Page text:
David Émile Durkheim (1858–1917), a French sociologist, that formally established the academic discipline of sociology with his work Rules of the Sociological Method (1895). After setting up the first European department of sociology at the University of Bordeaux, he became France’s first professor of sociology.
Émile Durkheim Pronunciation
- Durkheimian is an adjective, meaning of or pertaining to Émile Durkheim.
- Durkheim’s ideas along with those of Karl Marx (1818–1883) and Max Weber (1864–1920) played a significant role in the development and growth of the social sciences.
- In 1897, Durkheim published Suicide, which examined statistics from over 25,000 suicides. Durkheim found a correlation between suicide and widowhood which he called domestic anomie. He also categorized the suicides into four categories:
- altruistic suicide
- anomic suicide
- egoistic suicide
- fatalistic suicide
Works by Durkheim
- Durkheim, Émile. 1897. Suicide.
- Lukes, Steven, and W. D. Halls, eds. Durkheim: The Rules of Sociological Method. New York: Free Press.
Quotations from Durkheim
- “The totality of beliefs and sentiments common to average members of the same society forms a particular system with a life of its own life; one might call it the collective or common consciousness” (Durkheim  2004:24).
- “Social life derives from a dual source, the similarity of consciousness and the social division of labour. In the first case the individual is socialized because, in the absence of any real individuality, he is united with others with whom he shares a common likeness, becoming part of the same collective type; in the second case, because, while having an appearance and personal activity which distinguish him from others, he is dependent on them to the extent that he is distinguished from them, and consequently upon the society which results from this combination” (Durkheim  2004:32).
- “We can say that an act is criminal when it offends strong and defined states of the collective consciousness . . . In other words, we must not say that an action offends the common consciousness because it is criminal, but rather that it is criminal because it shocks the common consciousness. We do not condemn it because it is a crime, but it is a crime because we condemn it” (Durkheim  2004:24).
- “Durkheim argued that societies are built on social facts, that rapid social change produces strains in society, and that the loss of shared values and purposes can lead to a condition of anomie” (Kendall 2006:37).
- “Near the end of the nineteenth century, Émile Durkheim’s Suicide (1897) established the field of sociology by offering the first comprehensive theory of suicide. Durkheim’s theory postulated that two basic social forces exist and interact within any society—regulation and integration. Societies that were chaotic and confused produced “anomic” suicides; societies characterized by excessive constraints were likely to develop “fatalistic” suicides; societies in which the individual felt alienated and separate would have “egoistic” suicides; and in societies in which there was overidentification with the values or causes of a person’s group, the suicides would be “altruistic.” Durkheim’s theory stimulated a continuing array of sociological-statistical investigations. It has been modified in innumerable ways, none of which seriously challenged his basic underlying theory” (Farberow 2003:799).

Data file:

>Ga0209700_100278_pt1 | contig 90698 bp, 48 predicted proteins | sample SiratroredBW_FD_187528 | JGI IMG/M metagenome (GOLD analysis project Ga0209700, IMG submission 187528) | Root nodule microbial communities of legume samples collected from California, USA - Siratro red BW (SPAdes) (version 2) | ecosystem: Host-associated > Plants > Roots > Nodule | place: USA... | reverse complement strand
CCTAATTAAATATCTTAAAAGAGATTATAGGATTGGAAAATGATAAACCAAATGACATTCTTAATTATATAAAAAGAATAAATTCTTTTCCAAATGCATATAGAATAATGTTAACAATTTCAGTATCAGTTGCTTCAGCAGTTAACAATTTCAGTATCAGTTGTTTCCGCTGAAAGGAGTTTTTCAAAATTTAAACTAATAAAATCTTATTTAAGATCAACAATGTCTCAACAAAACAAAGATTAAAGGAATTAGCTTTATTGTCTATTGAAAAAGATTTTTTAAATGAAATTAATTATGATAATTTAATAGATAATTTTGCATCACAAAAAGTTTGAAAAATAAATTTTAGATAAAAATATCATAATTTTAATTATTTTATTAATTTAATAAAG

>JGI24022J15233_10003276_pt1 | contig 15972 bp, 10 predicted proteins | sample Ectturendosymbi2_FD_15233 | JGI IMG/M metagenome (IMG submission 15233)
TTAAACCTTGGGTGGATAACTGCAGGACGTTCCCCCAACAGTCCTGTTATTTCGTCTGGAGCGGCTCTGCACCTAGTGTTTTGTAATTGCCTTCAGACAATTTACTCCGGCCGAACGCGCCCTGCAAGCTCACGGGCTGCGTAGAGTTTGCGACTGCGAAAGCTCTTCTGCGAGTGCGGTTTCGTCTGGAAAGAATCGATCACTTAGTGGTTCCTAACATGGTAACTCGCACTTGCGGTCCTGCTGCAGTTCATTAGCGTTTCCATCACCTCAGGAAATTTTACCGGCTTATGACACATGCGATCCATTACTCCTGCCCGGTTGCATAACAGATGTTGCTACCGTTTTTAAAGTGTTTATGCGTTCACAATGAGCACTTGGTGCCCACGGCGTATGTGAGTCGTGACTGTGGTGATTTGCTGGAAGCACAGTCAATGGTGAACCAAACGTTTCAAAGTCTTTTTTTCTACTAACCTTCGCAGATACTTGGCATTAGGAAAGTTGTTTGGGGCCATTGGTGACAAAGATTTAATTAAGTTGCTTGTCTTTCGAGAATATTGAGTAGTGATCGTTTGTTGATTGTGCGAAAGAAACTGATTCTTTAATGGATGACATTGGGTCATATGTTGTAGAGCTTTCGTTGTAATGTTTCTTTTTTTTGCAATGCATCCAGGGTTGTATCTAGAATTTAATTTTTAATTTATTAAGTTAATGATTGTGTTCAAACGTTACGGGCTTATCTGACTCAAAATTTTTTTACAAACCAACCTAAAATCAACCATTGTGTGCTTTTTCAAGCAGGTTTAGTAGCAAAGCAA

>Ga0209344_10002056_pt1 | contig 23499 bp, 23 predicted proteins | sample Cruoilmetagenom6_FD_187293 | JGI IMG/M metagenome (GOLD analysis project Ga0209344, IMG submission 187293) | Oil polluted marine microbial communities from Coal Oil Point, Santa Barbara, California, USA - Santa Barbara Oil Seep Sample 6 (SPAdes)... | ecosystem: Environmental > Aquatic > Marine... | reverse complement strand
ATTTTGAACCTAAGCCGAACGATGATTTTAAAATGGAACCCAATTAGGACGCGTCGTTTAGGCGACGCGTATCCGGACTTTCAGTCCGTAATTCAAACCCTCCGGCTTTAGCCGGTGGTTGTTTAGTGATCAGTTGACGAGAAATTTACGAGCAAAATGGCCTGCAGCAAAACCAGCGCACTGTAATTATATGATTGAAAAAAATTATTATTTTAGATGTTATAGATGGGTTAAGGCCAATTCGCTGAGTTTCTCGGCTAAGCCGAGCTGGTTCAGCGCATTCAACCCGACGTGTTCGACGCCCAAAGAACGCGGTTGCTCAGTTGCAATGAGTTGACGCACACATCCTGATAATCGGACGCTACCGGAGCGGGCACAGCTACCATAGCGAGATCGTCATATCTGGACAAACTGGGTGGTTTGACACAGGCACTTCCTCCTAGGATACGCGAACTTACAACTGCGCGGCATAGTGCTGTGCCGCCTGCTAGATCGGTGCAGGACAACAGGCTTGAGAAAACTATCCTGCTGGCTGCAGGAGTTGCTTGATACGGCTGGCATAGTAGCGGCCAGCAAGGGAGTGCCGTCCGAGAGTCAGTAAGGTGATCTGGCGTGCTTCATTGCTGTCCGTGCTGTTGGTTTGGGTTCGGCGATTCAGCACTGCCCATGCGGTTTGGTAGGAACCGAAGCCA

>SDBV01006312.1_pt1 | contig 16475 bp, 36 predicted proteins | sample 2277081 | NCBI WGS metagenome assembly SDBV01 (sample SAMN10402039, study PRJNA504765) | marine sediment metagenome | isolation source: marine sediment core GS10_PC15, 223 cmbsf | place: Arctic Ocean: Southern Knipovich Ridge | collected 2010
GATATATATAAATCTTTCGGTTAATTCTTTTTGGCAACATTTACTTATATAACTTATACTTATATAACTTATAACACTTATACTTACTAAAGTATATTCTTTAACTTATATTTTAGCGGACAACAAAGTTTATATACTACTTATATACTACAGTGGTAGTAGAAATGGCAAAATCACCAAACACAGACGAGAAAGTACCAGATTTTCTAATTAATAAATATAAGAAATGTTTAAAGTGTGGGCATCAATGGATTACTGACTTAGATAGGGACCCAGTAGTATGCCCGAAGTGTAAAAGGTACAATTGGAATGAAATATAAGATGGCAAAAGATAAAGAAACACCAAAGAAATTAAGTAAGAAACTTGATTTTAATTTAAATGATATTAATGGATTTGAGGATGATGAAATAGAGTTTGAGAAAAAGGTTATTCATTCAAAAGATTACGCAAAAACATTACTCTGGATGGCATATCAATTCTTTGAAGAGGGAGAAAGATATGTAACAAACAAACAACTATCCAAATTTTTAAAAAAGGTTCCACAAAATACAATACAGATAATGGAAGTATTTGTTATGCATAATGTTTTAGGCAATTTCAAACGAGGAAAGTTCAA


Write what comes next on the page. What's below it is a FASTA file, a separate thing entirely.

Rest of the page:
- Giddens, Anthony. 1979. Émile Durkheim. New York: Viking Press.
- Morrison, Ken. 2006. Marx, Durkheim, Weber: Formations of Modern Social Thought. 2nd ed. Thousand Oaks, CA: SAGE.
- Nisbet, Robert A. 1974. The Sociology of Emile Durkheim. New York: Oxford University Press.
- Steiner, Philippe. 2011. Durkheim and the Birth of Economic Sociology. Princeton, NJ: Princeton University Press.
Durkheim, Émile.  2004. “The Division of Labour in Society.” Pp. 19–38 in Readings from Emile Durkheim. Rev. ed., edited and translated by K. Thompson. New York: Routledge.
Kendall, Diana. 2006. Sociology in Our Times: The Essentials. 5th ed. Belmont, CA: Wadsworth.
Farberow, Norman L. 2003. “Suicide Basics: History.” Pp. 795–800 in Macmillan Encyclopedia of Death and Dying, edited by R. Kastenbaum. New York: Macmillan Reference USA.
ASA – American Sociological Association (5th edition)
Bell, Kenton, ed. 2013. “Émile Durkheim.” In Open Education Sociology Dictionary. Retrieved February 21, 2020 (https://sociologydictionary.org/emile-durkheim/).
APA – American Psychological Association (6th edition)
Émile Durkheim. (2013). In K. Bell (Ed.), Open education sociology dictionary. Retrieved from https://sociologydictionary.org/emile-durkheim/
Chicago/Turabian: Author-Date – Chicago Manual of Style (16th edition)
Bell, Kenton, ed. 2013. “Émile Durkheim.” In Open Education Sociology Dictionary. Accessed February 21, 2020. https://sociologydictionary.org/emile-durkheim/.
MLA – Modern Language Association (7th edition)
“Émile Durkheim.” Open Education Sociology Dictionary. Ed. Kenton Bell. 2013. Web. 21 Feb. 2020. <https://sociologydictionary.org/emile-durkheim/>.